More effective horror titles have relied on psychological scares to frighten gamers. I'll never forget, in Silent Hill 2, running down a deep flight of bloody stairs while a demonic howl emanated from the darkness below; or in Fatal Frame, exploring the depths of the mansion, creeping around in the narrow hallways of a basement and battling ghosts with little more than a camera as your weapon and limited film. You had to make every shutter count. Cursed Mountain is light on scares, relying too much on the atmosphere and grotesque spirits, which can be easily dealt with, to scare you. There are no psychologically scarring moments where Cursed Mountain pushes you into a direction you don't want to head, nor are there very many environments and situations that produce panic-filled moments and/or desperate actions.

You put this very well, and this is what it comes down to really: panic and desperation. If a survival horror game gives you a bazooka, it's not an instant fail if they can still make you fearful. Great summation of what works in horror, and what doesn't.


I don't have to prove I'm refined - that's what makes me refined!


board icon
Author: JoeTheDestroyer
Posted: October 12, 2011 (10:49 PM)
Actions: Register for a free user account to post on the forums...

Thanks, Marc! I agree about RE4, though I wasn't quite as freaked out playing that one. I still absolutely love it, though. It's probably my favorite RE.

I think maybe the proper way of saying it is that horror games are scariest when there's a sense of vulnerability, and that's one thing RE4 definitely did right despite having such an empowered character. Rather than making him vulnerable by taking away his capabilities, they increased the volume of enemies.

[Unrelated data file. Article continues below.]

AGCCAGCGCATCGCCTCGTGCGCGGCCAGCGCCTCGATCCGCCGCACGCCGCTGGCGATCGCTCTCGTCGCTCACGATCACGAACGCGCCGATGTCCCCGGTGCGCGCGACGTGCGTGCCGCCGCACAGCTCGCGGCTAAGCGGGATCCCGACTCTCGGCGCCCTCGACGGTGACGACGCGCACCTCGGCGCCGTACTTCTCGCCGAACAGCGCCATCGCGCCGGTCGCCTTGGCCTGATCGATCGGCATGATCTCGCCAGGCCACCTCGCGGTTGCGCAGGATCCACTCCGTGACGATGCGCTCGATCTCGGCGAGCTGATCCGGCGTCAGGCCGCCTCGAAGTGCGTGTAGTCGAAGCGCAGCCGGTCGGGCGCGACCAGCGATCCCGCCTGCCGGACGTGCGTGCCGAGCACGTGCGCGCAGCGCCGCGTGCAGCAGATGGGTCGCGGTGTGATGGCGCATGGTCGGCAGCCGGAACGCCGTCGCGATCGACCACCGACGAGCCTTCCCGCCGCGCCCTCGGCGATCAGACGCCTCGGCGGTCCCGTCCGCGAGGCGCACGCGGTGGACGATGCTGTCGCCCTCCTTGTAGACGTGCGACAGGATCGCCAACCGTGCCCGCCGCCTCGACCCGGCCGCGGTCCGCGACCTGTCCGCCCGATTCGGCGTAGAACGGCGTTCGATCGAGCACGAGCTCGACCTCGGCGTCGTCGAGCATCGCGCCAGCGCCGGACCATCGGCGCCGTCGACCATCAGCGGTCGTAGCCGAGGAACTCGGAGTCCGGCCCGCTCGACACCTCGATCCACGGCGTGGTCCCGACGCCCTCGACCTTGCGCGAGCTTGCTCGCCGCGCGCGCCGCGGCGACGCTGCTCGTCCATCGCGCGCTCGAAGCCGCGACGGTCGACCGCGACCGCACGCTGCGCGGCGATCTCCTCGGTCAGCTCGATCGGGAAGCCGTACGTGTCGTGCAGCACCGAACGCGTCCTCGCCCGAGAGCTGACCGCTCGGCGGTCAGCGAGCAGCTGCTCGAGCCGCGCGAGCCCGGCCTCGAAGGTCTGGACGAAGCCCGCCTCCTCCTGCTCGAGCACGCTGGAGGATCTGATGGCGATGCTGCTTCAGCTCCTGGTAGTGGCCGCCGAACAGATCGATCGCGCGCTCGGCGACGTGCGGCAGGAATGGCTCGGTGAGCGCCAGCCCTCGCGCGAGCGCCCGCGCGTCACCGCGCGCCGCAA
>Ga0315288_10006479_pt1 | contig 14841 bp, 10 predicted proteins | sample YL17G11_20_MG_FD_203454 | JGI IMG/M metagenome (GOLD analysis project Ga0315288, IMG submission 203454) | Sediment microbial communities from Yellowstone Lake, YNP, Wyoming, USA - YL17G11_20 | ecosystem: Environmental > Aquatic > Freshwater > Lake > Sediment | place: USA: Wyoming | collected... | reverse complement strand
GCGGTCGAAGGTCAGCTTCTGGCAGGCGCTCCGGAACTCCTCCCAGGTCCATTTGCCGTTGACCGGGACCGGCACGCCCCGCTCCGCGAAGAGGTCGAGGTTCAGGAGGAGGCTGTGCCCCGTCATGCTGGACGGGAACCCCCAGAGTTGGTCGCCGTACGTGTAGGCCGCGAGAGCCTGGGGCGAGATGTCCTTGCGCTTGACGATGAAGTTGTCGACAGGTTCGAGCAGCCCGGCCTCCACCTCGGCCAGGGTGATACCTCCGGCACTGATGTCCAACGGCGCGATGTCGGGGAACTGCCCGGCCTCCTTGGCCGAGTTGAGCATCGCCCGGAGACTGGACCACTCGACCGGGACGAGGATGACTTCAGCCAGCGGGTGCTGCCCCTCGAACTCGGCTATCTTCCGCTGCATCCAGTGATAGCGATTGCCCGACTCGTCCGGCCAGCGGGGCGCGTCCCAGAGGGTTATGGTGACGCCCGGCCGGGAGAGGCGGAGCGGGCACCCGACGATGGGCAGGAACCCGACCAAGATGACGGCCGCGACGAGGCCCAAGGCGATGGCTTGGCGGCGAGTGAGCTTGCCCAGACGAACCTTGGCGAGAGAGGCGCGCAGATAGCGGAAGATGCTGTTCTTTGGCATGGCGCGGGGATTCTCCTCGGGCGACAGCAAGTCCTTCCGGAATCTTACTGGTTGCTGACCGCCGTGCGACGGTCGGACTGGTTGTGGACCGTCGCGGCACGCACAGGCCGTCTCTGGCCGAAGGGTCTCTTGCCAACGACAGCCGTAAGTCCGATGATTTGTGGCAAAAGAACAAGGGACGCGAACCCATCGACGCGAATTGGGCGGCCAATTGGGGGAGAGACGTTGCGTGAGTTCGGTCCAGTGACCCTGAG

The only thing my milkshake brings to the yard is a subpoena.


board icon
Author: honestgamer (Mod)
Posted: October 12, 2011 (11:09 PM)
Actions: Register for a free user account to post on the forums...

Survival horror is about knowing that you probably have the resources to get through the unknown, but realizing that it still might not be enough unless you put every advantage you have to use.


"Too often we enjoy the comfort of opinion without the discomfort of thought." - John F. Kennedy on reality

"What if everything you see is more than what you see--the person next to you is a warrior and the space that appears empty is a secret door to another world? What if something appears that shouldn't? You either dismiss it, or you accept that there is much more to the world than you think. Perhaps it really is a doorway, and if you choose to go inside, you'll find many unexpected things." - Shigeru Miyamoto


Info | Help | Privacy Policy | Contact | Advertise | Links

eXTReMe Tracker
© 1998-2014 HonestGamers
None of the material contained within this site may be reproduced in any conceivable fashion without permission from the author(s) of said material. This site is not sponsored or endorsed by Nintendo, Sega, Sony, Microsoft, or any other such party. Cursed Mountain is a registered trademark of its copyright holder. This site makes no claim to Cursed Mountain, its characters, screenshots, artwork, music, or any intellectual property contained within. Opinions expressed on this site do not necessarily represent the opinion of site staff or sponsors.